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News briefs: Slack has a rocky start with direct messages

Customer backlash over a new messaging feature forced Slack to take it down only hours after launch. The capability opened up the possibility of harassment on the platform.

Slack launched and then took down within hours the ability to send a personal note with a request to connect on the collaboration platform. The company removed the feature after subscribers complained that it could lead to harassment.

Slack made the personalization feature available this week in the debut of Connect DM, which stands for Direct Message. Soon after, customers took to Twitter to complain that Slack had made them vulnerable to spammers, phishers, and people looking to harass others.

After dropping the feature, Slack apologized for the oversight.

"We are taking immediate steps to prevent this kind of abuse," said Jonathan Prince, vice president of communications and policy at Slack, in the statement. "We made a mistake in this initial rollout that is inconsistent with our goals for the product and the typical experience of Slack Connect usage."

Dion Hinchcliffe, an analyst at Constellation Research, said Slack should have known better than to let people send unsolicited messages. "They didn't take any of the lessons learned from social networks and social media," he said.

Slack announced Connect DM in October as part of its war on email. The company's goal was to be the service people turned to for messaging others both within and outside their companies. Before the latest feature, only co-workers could message each other on Slack.

Despite its flawed launch, Connect DM is "very urgently needed" as a faster, more straightforward method than email for cross-company communications, Hinchliffe said. "It encourages smaller bits of communication."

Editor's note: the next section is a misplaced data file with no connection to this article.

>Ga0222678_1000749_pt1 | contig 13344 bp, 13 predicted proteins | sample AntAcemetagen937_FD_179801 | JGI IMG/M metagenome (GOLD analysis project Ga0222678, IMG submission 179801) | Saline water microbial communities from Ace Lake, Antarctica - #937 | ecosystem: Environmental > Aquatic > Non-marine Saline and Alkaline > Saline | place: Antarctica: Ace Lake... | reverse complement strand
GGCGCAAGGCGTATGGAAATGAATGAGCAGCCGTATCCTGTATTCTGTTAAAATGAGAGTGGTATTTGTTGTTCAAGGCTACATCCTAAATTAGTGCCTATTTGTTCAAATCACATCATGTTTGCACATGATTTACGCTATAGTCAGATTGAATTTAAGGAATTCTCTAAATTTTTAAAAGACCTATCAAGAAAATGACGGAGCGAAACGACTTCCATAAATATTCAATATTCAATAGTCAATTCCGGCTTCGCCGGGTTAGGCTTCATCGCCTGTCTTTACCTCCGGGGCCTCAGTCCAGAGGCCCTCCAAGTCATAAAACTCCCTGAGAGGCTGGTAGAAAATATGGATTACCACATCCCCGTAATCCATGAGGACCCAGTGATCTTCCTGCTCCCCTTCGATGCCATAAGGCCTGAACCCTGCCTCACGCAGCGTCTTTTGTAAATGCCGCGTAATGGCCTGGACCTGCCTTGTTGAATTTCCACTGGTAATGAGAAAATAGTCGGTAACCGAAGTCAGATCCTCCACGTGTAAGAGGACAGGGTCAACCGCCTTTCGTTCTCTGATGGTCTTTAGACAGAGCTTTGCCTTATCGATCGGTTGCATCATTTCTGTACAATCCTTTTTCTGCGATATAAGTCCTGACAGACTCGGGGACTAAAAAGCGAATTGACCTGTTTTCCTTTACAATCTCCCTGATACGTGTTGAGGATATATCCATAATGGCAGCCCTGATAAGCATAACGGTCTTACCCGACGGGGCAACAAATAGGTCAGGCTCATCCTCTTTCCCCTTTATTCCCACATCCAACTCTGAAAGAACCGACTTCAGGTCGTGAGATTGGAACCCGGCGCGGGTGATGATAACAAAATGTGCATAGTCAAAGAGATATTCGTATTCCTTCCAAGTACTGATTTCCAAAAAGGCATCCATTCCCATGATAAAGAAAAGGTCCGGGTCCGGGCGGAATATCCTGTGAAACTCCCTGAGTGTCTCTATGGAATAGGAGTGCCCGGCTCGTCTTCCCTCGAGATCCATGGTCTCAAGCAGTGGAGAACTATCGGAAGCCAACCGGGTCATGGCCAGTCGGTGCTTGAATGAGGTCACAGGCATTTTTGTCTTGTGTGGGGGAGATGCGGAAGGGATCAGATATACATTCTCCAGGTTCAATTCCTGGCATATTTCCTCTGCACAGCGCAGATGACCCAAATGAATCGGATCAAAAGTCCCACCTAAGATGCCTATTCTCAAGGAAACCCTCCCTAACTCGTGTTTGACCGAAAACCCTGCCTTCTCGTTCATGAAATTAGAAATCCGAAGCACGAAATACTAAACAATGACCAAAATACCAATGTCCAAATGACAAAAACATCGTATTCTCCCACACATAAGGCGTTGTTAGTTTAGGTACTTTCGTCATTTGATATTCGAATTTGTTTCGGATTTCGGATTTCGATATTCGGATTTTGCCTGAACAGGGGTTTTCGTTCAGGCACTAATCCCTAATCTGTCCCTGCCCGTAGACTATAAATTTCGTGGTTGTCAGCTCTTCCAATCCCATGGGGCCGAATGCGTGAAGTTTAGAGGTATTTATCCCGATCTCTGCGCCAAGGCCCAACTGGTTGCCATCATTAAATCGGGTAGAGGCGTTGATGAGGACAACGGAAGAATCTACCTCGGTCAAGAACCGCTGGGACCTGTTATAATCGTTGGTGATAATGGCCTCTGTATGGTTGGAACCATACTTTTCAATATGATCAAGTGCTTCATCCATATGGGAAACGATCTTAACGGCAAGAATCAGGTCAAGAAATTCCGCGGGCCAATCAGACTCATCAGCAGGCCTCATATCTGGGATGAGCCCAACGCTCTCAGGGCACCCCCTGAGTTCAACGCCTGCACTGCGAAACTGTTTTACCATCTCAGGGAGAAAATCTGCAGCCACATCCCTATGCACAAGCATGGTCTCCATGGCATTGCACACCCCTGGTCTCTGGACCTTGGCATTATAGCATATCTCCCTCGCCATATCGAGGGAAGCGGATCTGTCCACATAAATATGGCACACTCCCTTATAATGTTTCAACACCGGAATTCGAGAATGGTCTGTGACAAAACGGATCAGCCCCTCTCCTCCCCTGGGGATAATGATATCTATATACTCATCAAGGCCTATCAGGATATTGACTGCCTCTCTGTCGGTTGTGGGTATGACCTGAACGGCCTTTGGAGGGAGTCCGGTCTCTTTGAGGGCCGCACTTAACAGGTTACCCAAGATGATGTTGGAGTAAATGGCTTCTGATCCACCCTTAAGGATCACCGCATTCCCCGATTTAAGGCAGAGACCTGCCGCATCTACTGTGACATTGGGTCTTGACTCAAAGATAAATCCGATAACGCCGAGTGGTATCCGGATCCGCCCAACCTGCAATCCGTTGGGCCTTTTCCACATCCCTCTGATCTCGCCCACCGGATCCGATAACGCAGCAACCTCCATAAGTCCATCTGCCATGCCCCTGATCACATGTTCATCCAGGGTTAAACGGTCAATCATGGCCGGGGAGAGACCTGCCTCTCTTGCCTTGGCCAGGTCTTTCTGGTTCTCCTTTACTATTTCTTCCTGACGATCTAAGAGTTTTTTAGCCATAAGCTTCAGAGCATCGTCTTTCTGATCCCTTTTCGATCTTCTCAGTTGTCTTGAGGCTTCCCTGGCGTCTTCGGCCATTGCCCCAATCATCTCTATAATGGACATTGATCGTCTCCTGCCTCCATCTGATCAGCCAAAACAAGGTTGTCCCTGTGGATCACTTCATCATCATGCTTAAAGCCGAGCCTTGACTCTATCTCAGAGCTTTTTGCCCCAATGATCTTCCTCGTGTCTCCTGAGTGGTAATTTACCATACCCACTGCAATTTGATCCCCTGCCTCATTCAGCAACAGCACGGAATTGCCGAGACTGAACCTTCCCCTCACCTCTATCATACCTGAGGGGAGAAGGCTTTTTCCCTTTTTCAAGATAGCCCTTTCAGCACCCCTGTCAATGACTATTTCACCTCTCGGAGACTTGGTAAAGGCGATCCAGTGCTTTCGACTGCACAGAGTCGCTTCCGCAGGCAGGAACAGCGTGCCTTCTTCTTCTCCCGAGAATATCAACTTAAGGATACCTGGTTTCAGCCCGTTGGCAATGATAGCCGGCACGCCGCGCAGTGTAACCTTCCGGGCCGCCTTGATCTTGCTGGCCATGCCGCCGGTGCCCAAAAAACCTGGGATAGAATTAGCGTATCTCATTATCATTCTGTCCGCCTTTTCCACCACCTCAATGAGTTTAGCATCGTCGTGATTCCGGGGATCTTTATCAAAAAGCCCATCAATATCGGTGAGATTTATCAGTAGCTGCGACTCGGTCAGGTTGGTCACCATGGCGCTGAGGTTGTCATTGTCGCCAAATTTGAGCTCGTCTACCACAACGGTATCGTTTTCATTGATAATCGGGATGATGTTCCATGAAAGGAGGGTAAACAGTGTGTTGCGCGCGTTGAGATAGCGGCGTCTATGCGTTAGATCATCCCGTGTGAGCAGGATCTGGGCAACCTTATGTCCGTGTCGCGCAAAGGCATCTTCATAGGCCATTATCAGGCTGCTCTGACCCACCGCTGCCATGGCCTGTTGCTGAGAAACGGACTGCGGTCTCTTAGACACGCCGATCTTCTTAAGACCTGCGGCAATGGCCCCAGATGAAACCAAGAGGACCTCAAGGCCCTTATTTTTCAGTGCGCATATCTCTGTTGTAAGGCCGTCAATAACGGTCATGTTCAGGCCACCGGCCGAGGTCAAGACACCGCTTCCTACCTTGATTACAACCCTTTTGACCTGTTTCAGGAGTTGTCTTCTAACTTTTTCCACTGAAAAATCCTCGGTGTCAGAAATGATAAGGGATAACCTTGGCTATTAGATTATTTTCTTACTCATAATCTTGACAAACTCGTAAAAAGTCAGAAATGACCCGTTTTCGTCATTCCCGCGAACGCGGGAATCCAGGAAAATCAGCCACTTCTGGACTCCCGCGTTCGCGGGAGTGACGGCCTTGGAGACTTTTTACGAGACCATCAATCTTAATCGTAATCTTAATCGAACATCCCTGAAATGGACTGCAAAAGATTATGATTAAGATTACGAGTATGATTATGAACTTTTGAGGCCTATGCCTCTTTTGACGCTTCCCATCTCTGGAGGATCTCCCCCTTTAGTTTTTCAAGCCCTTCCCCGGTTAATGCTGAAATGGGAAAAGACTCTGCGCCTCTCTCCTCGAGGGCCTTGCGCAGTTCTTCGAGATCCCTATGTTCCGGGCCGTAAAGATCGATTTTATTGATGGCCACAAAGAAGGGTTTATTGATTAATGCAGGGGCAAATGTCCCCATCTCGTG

Late last year, Salesforce said it will acquire Slack for $27.7 billion. The companies expect to close the deal this summer.

User attempting to DM person at other company
Slack users will be able to request to direct message users at other companies.

Google released Workspace suite for frontline workers

Google has started selling a version of Google Workspace designed for frontline workers.

Google made Workspace Frontline available this week. The service comes with security and communication features tailored to frontline workers in healthcare, retail and emergency services. It also provides access to Gmail, Meet, Chat, Docs, Drive and all other apps available in Workspace's standard version.

In February, Google announced the rollout of an education tier for Workspace, formerly called G Suite.

Google rival Microsoft has targeted frontline workers through the Teams collaboration app. Last June, Microsoft launched a walkie-talkie feature in Teams to let frontline workers communicate through the app over Wi-Fi or cellular networks. Teams is part of the Microsoft 365 productivity suite.

RingCentral to bolster security with end-to-end encryption

RingCentral acquired cryptographic technology firm Kindite to bolster the security capabilities of its unified communications platform.

The Israel-based Kindite specializes in cloud security and will help RingCentral roll out end-to-end encryption for its messaging and video conferencing tools. RingCentral announced the acquisition this week.

Heather Hinton, CISO at RingCentral, said in a statement that the deal will help the company build "the highest level of security capabilities" for its global communications platform." RingCentral did not disclose the terms of the transaction.

Maxim Tamarov is a news writer covering mobile and end-user computing. He previously wrote for The Daily News in Jacksonville, N.C., and the Sun Transcript in Winthrop, Mass. He graduated from Northeastern University with a degree in journalism. He can be found on Twitter at @MaximTamarov.

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